Tree Grows in Brooklyn\

The Settlement House’s Long History and Continuing Role in North Brooklyn

The original Hull House in Chicago (courtesy of University of Alabama)

Local settlement houses have a long and honorable history in North Brooklyn and they have served as a cultural and educational oasis for generations of local youths. Still, many people might not fully appreciate the historic and current role settlement houses play in our area.

Settlement houses first appeared in England in 1884. Several young graduates from Oxford and Cambridge saw that the working class had little access to education or to culture, so they opened the first settlement house and hoped to share their knowledge and culture with their low-paid, poorly educated neighbors. The idea quickly spread to America where millions of illiterate, or semi-literate, immigrants with little or no English language skills began to populate the nation’s cities.

Many middle-class Americans feared that these immigrants and their children posed a danger to American culture and democracy. Something had to be done to help “Americanize” these newcomers and the settlement house quickly became the answer.

In 1889, Jane Addams and Ellen Gates Starr founded the famous Hull House Settlement House on Chicago’s west side. Hull House served the needs of recently arrived immigrants from Eastern Europe and it served as a model for approximately five hundred similar institutions that sprang up around the country.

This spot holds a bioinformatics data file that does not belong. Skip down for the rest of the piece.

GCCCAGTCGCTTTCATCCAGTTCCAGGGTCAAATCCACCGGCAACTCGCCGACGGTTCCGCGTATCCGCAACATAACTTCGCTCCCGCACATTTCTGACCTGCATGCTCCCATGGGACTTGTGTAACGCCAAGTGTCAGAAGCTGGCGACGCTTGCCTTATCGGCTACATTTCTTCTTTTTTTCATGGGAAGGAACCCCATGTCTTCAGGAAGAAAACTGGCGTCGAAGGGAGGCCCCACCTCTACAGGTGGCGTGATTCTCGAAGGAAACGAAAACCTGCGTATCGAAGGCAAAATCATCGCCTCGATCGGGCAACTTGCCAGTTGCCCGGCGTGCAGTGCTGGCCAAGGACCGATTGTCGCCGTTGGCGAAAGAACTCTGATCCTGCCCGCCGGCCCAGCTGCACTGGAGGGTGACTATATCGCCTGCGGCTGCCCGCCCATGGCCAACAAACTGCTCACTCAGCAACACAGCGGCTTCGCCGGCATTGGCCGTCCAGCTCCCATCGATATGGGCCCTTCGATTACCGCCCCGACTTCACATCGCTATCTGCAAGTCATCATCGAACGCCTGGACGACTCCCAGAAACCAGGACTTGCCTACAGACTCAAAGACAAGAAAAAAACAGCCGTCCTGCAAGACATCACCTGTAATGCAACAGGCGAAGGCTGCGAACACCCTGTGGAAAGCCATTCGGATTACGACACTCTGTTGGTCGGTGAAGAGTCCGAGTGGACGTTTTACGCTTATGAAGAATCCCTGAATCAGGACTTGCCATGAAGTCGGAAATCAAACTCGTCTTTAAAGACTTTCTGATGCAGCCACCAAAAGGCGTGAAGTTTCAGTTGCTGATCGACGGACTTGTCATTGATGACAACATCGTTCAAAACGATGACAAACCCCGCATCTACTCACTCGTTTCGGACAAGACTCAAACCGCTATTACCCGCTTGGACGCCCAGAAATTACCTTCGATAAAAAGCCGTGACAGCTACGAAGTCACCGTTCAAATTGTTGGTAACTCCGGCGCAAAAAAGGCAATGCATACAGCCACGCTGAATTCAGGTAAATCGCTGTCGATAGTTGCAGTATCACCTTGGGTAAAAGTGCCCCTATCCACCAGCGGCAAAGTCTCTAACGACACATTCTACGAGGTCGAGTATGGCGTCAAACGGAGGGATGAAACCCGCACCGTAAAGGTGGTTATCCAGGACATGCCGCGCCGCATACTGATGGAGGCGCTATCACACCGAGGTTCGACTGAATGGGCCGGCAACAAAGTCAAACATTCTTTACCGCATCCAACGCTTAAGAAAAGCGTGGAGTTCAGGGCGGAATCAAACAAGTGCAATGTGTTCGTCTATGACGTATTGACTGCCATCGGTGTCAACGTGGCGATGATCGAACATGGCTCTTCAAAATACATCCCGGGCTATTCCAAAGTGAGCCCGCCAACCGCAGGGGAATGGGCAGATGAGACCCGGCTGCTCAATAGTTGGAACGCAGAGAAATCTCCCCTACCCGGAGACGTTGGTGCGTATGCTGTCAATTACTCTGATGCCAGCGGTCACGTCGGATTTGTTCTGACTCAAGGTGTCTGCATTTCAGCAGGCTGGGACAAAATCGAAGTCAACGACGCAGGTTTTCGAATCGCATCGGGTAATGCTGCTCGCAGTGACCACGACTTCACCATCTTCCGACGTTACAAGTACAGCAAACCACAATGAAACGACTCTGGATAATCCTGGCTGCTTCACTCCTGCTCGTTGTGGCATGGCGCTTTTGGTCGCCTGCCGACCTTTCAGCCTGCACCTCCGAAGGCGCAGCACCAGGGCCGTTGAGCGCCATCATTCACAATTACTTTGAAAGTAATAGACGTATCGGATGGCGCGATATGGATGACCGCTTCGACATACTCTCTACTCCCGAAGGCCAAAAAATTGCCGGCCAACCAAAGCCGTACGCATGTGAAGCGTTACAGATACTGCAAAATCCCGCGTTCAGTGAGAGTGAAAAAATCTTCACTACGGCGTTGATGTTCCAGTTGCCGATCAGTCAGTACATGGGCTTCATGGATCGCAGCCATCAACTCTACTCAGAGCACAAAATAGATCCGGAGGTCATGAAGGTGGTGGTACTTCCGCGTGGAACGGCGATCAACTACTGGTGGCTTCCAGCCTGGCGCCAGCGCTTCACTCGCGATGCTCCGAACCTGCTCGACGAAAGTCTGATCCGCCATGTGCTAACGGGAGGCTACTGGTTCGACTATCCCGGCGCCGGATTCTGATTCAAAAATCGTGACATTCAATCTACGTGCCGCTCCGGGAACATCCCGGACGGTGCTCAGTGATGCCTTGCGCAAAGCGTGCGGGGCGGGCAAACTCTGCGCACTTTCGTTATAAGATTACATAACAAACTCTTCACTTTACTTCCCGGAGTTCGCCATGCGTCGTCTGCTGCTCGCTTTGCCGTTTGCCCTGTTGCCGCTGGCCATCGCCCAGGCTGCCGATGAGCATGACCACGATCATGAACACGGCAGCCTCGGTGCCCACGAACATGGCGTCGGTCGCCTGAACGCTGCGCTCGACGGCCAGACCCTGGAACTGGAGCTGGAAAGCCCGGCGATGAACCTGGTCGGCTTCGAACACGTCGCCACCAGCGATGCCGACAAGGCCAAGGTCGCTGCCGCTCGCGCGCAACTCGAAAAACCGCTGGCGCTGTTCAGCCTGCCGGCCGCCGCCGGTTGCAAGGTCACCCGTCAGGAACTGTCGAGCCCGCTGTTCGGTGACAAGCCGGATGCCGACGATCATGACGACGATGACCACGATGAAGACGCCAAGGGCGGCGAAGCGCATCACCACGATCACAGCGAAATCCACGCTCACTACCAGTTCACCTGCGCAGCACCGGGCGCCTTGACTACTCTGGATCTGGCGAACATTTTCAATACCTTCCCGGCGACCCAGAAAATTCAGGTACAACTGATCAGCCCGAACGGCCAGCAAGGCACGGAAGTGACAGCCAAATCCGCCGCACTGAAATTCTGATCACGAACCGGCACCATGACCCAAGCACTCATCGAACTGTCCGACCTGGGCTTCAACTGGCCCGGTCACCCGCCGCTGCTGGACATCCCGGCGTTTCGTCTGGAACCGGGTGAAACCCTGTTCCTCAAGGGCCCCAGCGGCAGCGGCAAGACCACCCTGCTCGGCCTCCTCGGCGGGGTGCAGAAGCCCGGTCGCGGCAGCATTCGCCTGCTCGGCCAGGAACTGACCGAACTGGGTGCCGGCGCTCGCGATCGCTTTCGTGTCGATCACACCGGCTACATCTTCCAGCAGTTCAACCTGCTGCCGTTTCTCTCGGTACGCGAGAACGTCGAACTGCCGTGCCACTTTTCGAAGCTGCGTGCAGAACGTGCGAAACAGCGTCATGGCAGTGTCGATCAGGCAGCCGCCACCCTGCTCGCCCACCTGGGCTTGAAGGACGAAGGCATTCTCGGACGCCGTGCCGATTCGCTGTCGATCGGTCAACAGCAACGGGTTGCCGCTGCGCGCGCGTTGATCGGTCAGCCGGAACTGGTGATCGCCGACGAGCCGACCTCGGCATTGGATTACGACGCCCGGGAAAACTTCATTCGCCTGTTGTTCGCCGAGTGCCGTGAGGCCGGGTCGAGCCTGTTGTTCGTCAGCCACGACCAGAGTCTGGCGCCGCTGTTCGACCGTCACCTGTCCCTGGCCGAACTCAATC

Two settlement houses based on Hull House were founded in North Brooklyn. One was funded by Brooklyn’s richest man, Charles Pratt, on the ground floor of his model apartment building, The Astral Apartments, which still stands on Franklin Street and is listed on the National Register of Historic Places. The settlement house in the building ran a kindergarten, English language classes, home economics courses and civics classes for many of the newly arrived immigrants from Poland, Russia, Lithuania, and Italy.

The Astral in 1903 (Harvard Art Museums/Fogg Museum, Transfer from the Carpenter Center for the Visual Arts, Social Museum Collection): Caption states: “Greenpoint Settlement in South End, 85 Java Street. Settlement end of Astral Building eleven flats – for work of settlement Resident’s Apartments, fifth and sixth floors.”

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The Local Roots of “A Tree Grows in Brooklyn” Celebrated

 

Arguably the best piece of literature ever written about North Brooklyn, “A Tree Grows in Brooklyn,” Betty Smith’s classic tale of a girl coming of age in early 20th century Williamsburg, will be celebrated on Wednesday, Nov. 14, from 5:30 to 7:30 P.M. at the Leonard Street Library (81 Devoe Street). The book’s 75th anniversary of publication celebration will include live music, a panel of New York authors and Greenpoint’s own Amy Marino, the talented artist whom publisher Harper Collins chose to design the book cover.

Betty Smith, author of “A Tree Grows in Brooklyn”

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